If you had described my current relationship to me before I was in it, I’d have walked — run! — away from the best thing I’ve ever known.
Turns out, I learned that I can be a more authentic me inside our relationship, because I’m loved and supported in a way that I often fail to love and support myself.
As someone who spent years struggling between wanting to be in a relationship AND be super independent, I can relate to the fear of losing myself in a relationship.
But now that I’ve been in a relationship for seven years, I couldn’t be happier! Part of what helped me get through my fear was asking myself these questions…
I’m not just afraid of the dentist. More accurately, I have a “shut down completely, cry when I even THINK about going, prescription drugs are not enough to calm me, once made a dentist too upset to continue working on my mouth, trauma response-level” fear of the dentist. Until this past year, I hadn’t been to the dentist in almost 10 years!
I was recently talking to a friend, who also has a fear of the dentist, and she asked how I conquered my fear and went to the dentist, not once but THREE times this past year. My answer was that I did NOT conquer my fear, but I did do this…
I used to tell myself that flying makes me anxious. I’m talking “grab the hand of the stranger sitting next to me, cry, hyperventilate, desire to fling open the plane door and jump” anxious. This is the story of how all that changed…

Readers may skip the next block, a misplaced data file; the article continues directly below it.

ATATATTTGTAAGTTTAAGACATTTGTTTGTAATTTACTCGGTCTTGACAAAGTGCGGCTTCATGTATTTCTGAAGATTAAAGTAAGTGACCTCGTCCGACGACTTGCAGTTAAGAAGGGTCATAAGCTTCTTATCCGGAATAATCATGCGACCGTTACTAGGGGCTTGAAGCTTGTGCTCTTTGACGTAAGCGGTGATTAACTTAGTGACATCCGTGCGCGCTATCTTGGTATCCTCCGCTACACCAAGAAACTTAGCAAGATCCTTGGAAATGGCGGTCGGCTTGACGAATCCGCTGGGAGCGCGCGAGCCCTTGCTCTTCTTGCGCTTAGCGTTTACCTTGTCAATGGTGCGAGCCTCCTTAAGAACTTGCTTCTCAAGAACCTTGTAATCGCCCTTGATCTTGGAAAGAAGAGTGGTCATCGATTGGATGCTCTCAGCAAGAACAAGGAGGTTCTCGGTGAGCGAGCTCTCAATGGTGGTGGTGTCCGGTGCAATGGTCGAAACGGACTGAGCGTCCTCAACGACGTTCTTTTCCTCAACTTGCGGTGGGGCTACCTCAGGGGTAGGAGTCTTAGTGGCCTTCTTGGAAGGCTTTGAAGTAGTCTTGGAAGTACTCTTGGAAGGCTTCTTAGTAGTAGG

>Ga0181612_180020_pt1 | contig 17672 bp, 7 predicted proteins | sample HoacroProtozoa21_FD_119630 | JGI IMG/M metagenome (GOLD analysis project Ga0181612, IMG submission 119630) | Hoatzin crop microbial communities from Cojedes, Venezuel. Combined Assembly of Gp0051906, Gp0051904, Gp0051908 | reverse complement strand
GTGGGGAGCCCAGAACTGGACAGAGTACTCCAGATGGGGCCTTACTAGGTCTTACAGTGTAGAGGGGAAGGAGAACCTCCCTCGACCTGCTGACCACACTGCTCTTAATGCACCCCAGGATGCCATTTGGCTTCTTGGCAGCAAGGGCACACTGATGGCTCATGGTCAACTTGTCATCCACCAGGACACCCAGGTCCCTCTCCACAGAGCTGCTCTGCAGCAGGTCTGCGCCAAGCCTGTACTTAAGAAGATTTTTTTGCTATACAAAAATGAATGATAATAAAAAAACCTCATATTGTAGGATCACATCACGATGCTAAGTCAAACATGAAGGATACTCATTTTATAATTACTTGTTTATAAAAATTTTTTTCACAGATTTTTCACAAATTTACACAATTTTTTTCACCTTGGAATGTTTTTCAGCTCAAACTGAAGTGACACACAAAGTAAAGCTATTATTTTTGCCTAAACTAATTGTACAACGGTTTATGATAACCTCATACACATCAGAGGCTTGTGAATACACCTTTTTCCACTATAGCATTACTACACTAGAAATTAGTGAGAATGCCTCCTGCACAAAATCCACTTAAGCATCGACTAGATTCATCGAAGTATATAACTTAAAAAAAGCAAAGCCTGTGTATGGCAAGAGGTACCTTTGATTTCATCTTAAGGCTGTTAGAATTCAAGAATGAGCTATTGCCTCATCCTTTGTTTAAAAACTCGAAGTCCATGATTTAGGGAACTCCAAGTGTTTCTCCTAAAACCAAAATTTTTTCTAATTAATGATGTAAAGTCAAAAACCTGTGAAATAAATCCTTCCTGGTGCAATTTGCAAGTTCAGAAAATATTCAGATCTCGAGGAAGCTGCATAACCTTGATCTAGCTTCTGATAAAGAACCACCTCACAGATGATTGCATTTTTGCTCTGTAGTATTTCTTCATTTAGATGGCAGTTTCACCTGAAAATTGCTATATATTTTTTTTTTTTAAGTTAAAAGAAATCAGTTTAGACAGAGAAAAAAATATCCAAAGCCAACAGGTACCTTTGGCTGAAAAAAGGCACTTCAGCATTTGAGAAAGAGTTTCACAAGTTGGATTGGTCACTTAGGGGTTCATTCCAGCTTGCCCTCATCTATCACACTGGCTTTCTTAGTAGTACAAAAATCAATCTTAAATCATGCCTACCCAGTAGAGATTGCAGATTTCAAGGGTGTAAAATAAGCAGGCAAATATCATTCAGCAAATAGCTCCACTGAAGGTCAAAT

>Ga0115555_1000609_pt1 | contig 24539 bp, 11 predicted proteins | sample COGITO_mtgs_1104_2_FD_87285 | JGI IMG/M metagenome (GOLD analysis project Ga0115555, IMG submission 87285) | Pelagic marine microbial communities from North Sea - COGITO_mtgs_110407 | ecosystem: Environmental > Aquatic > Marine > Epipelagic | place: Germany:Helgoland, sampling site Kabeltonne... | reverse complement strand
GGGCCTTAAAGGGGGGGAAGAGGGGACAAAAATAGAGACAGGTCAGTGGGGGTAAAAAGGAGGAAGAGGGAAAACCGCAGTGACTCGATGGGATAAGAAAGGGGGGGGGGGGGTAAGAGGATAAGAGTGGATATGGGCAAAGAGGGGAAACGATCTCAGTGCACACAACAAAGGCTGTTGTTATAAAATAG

I’m TERRIFIED of getting pregnant. Like, it is literally the worst fear I have of everything I could encounter in the world. There’s going to be this parasitic THING inside my body, screwing everything up: squishing my organs, messing with my hormones, and causing me pain, sickness, and constant discomfort.
Ever feel constantly inundated with tips and tricks for raising kids? WELL, it turns out there’s a reason for that: sharing parenting tips is just part of what humans do. This piece from The Atlantic compares and contrasts parenting advice from today (don’t let your kids see a screen until they’re two!) to parenting advice from the 1900s (“Pregnant mothers should avoid thinking of ugly people, or those marked by any deformity or disease; avoid injury, fright and disease of any kind.”) and examines why parents are so hung up on all that information in the first place.
I say, “I am just down the hall. You have nothing to fear. I am here and will protect you . I always will,” I tell her. “There are no monsters lurking in the dark.” I say these things. Even though a very big piece of me cringes. I promise her she is safe and that there are no such thing as monsters, but even as I say it, I feel the bitterness of the lie on my tongue.
I’ve also spent almost my entire life terrified — and I mean TERRIFIED — of bugs. I’m planning to become a mom in the next couple of years, and now I’m worried that this fear will make it hard to be a good mom. How do offbeat mamas balance their paralyzing fear of things with the need to take care of their little ones?